The effect of cheese powder in the functional properties of croissant pastry : a thesis presented in partial fulfilment of the requirements of the degree of Master of Technology in Food Technology at Massey University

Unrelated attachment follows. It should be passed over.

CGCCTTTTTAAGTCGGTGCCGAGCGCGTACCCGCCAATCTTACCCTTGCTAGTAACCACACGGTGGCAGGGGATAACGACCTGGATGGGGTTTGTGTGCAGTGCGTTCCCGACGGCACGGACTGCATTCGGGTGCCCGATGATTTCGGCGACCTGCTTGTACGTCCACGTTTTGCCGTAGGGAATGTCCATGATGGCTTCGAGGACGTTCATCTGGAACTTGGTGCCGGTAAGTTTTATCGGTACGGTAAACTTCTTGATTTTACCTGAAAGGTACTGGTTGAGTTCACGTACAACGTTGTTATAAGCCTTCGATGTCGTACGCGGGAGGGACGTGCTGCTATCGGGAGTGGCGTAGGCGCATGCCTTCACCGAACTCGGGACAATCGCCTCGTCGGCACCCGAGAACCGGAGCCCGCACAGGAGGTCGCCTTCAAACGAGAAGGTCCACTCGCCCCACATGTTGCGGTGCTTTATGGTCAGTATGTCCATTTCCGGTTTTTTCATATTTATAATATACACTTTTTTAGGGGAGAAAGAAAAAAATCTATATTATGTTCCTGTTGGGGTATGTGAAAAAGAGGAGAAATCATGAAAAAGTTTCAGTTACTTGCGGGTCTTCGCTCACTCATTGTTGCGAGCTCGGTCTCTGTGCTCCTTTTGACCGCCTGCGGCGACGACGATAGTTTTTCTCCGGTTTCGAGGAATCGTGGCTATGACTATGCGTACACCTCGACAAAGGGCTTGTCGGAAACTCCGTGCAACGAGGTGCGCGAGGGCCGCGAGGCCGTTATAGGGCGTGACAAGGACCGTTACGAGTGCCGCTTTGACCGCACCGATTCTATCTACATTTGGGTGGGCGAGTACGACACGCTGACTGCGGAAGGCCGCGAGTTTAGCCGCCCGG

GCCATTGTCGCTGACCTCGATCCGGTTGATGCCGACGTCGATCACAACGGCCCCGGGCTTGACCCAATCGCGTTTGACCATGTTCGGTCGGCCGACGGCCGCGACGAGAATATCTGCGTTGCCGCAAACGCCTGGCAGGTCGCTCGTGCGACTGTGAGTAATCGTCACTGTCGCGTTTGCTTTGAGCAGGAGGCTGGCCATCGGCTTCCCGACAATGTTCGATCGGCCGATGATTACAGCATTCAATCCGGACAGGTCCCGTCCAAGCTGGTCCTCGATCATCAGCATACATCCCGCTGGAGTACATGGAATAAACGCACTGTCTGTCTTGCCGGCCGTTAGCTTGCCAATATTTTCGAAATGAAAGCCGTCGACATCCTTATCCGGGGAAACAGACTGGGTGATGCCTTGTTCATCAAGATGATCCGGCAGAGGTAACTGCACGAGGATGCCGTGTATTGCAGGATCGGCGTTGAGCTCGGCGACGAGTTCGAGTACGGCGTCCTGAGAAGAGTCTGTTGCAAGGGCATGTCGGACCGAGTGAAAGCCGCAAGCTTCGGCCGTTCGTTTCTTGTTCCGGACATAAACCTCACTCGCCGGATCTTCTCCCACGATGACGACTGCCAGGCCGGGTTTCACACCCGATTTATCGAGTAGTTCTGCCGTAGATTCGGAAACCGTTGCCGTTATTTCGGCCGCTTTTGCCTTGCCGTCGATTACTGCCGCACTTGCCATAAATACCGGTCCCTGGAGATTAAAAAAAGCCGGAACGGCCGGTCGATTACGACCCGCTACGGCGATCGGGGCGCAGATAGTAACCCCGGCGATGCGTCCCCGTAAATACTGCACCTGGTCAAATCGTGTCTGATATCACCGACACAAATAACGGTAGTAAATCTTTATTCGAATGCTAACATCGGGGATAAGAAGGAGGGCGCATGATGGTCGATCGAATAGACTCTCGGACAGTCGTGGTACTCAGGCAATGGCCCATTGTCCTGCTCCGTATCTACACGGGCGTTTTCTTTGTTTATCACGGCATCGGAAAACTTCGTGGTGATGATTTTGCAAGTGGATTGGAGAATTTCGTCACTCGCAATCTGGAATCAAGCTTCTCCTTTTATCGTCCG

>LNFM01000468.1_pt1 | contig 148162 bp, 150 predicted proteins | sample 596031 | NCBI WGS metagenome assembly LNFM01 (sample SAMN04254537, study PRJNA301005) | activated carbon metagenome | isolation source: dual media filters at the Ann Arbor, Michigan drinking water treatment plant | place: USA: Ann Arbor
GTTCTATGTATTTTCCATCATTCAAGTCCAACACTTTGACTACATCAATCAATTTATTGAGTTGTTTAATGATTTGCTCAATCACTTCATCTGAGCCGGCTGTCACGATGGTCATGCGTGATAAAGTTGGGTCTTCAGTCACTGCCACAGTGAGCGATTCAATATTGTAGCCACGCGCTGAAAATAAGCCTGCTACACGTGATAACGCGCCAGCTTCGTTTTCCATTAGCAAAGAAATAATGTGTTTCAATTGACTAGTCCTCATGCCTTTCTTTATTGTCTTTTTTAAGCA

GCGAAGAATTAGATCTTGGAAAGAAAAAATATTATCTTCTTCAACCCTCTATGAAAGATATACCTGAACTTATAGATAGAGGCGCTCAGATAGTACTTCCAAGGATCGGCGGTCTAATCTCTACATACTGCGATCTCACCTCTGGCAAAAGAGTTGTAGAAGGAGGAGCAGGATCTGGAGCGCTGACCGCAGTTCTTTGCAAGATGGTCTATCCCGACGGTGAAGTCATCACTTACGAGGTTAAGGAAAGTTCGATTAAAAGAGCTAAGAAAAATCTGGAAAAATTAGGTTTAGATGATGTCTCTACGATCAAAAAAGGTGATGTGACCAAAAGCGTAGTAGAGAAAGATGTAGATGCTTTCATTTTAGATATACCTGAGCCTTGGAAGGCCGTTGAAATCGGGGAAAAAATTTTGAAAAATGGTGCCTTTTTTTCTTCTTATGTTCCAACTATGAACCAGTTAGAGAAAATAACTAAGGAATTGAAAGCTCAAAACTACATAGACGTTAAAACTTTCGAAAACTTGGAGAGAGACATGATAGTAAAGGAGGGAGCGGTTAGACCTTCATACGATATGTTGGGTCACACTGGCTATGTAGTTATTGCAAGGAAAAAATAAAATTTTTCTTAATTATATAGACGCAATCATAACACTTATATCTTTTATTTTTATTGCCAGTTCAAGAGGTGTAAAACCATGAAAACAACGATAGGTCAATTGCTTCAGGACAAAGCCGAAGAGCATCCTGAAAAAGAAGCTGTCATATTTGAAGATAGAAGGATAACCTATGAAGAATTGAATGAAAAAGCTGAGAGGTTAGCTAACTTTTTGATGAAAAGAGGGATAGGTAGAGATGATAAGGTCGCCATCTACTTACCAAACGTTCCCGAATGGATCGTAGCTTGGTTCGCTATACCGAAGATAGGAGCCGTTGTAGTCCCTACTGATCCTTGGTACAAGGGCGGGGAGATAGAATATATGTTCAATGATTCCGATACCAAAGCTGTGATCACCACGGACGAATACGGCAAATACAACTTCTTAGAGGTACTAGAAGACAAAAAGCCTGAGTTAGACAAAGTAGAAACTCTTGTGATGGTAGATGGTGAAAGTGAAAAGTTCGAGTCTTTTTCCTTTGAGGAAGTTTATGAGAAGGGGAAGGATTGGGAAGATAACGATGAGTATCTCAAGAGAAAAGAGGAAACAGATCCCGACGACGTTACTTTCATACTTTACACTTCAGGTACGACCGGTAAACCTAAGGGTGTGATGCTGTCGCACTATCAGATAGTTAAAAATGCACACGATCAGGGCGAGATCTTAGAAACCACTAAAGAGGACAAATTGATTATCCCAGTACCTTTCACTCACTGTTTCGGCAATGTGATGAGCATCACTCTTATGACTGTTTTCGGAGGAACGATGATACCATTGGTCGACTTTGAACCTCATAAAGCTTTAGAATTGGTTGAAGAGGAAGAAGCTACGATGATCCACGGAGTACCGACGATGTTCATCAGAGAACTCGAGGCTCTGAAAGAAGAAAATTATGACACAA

The increasing use of cheese powder as an ingredient used by food manufactures can be related to the changing consumer needs, identifying new consumer preferences, marketing and obtaining an acceptable capital return. Cheese powder have been used in bakery products to improve their functional properties and impart flavour. Therefore, the development of cheese flavoured croissants was chosen to increase the utilization of cheese powder in the formulation croissant pastry. For this reason, the New Zealand Dairy Board (NZDB) predicted a brighter future for this type of dairy ingredient because of its dual acceptability of providing important functional characteristics and its cost advantage over other dairy products. The addition of cheese powder to croissant pastry resulted in affecting the dough's physical properties and baking characteristics; i.e, increasing the dough elongational viscosity, decreasing the farinograph absorption values, decreasing the specific volume of baked croissants, and croissant firmness results indicating significant differences as a function of time for storage. Cheese croissants containing ten percent level of Cheddar-20 cheese powder was found to be the only one to have statistically significant differences in most of the attributes compared to CP1 and CP2 cheese powder when used in the formulation. Ten percent level of cheddar-20 cheese powder received the highest score and preferred by 77.8% of the panellists. Therefore, the ten percent of cheddar-20 cheese powder level was chosen for further development including the determination of the new cheese powder mixing method with its time-temperature relationship and evaluation of the market trial. The new cheese powder mixing method (3% cheese powder mixed with dry ingredients, and 7% used to produce cheese paste) during which the paste was applied over the laminated dough and the cheese powder combined with the dry ingredients improved the cheese croissant quality characteristics when compared to the other mixing method (total 10% cheese powder mixed with other dry ingredients). The baking time-temperature relationship of the new cheese powder mixing method was twenty seven minutes at 275°F which gave the best quality characteristics for high volume, a golden brown crust colour and flaky texture. This method received the highest scores and the most acceptable cheese croissant by the panellists. The market evaluation results indicated that 87% of potential consumers preferred the cheese croissants. The total sales potential indicated to be approximately 2.000 tonnes/annum of finished product with a population of ten percent of the market share. The estimated net present value over five year product life was $3,206,000.